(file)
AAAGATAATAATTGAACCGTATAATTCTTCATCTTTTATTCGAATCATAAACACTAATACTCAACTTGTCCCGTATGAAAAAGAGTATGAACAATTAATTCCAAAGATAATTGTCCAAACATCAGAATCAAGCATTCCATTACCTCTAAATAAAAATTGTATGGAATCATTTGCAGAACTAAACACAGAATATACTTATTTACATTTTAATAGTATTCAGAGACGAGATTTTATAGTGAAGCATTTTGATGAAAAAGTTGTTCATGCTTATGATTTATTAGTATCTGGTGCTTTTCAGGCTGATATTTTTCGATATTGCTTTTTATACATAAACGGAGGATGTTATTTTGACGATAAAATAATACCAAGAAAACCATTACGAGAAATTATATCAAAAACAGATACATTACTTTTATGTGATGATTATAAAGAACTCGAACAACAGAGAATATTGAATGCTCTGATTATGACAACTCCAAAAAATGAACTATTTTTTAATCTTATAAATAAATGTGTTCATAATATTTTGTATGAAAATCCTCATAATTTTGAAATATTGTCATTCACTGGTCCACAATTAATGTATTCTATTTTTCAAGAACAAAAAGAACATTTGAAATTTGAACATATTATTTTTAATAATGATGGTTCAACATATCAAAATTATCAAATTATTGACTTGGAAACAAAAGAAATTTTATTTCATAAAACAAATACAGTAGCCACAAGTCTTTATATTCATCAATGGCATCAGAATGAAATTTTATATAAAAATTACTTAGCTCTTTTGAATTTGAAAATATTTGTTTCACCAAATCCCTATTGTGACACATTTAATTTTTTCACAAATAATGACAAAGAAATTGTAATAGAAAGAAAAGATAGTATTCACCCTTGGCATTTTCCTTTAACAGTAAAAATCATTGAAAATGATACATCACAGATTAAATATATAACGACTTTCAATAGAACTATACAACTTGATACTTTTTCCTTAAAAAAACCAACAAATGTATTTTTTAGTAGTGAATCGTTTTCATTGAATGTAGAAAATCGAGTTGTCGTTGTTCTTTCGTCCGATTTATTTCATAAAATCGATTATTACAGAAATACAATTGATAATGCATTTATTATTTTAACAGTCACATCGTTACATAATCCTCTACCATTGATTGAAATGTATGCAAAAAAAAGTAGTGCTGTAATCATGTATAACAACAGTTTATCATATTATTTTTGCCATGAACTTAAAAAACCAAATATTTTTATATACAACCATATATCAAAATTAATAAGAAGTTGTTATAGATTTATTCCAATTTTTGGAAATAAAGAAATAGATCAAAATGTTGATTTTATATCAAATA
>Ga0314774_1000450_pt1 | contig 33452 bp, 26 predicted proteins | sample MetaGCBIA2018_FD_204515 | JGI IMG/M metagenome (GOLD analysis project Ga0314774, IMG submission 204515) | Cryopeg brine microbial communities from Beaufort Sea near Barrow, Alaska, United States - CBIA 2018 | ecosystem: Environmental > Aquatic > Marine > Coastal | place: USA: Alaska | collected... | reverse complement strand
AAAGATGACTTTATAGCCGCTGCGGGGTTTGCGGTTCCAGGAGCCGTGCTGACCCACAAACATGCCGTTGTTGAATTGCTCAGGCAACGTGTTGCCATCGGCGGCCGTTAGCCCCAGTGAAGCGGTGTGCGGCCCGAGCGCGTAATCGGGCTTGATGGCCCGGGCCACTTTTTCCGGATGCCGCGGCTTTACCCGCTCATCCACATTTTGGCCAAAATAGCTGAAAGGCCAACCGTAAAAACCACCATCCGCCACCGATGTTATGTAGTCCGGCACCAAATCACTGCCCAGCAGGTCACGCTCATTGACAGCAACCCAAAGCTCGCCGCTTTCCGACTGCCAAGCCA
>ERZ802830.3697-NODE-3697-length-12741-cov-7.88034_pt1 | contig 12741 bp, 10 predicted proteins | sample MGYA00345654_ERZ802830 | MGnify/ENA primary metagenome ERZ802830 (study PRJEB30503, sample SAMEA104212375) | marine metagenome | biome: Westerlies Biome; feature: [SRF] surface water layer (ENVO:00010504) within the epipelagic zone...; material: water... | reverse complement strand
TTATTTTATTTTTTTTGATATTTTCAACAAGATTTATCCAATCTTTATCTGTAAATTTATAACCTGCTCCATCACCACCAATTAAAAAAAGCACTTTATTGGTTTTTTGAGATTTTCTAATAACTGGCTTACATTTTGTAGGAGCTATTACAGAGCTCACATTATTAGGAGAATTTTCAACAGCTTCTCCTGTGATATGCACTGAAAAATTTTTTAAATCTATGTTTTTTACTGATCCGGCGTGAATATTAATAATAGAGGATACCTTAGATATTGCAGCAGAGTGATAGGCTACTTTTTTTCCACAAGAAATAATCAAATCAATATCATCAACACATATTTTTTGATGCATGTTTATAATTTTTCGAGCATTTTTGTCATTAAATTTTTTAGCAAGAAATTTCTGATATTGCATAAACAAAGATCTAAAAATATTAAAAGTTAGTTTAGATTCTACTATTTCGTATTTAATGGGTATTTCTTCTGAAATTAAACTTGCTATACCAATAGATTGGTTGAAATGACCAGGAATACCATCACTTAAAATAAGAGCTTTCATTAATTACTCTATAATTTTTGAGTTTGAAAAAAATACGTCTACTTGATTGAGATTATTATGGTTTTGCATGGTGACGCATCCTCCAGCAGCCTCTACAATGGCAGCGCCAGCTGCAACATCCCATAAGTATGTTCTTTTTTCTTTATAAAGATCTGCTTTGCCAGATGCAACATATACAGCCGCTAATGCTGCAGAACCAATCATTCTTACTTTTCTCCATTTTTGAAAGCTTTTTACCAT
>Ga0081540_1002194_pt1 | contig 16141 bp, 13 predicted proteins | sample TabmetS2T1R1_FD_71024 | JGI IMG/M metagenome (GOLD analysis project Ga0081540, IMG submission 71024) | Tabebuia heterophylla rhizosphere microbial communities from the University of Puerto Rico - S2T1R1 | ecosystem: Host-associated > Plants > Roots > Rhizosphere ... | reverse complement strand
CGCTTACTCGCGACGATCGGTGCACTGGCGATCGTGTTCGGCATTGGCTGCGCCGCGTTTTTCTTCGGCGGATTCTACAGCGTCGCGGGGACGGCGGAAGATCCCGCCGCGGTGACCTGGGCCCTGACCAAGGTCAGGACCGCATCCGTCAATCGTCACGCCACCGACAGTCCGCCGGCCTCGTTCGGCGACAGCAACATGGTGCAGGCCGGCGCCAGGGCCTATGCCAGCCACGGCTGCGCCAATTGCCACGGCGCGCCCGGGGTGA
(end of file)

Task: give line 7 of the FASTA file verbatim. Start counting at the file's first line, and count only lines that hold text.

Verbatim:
CGCTTACTCGCGACGATCGGTGCACTGGCGATCGTGTTCGGCATTGGCTGCGCCGCGTTTTTCTTCGGCGGATTCTACAGCGTCGCGGGGACGGCGGAAGATCCCGCCGCGGTGACCTGGGCCCTGACCAAGGTCAGGACCGCATCCGTCAATCGTCACGCCACCGACAGTCCGCCGGCCTCGTTCGGCGACAGCAACATGGTGCAGGCCGGCGCCAGGGCCTATGCCAGCCACGGCTGCGCCAATTGCCACGGCGCGCCCGGGGTGA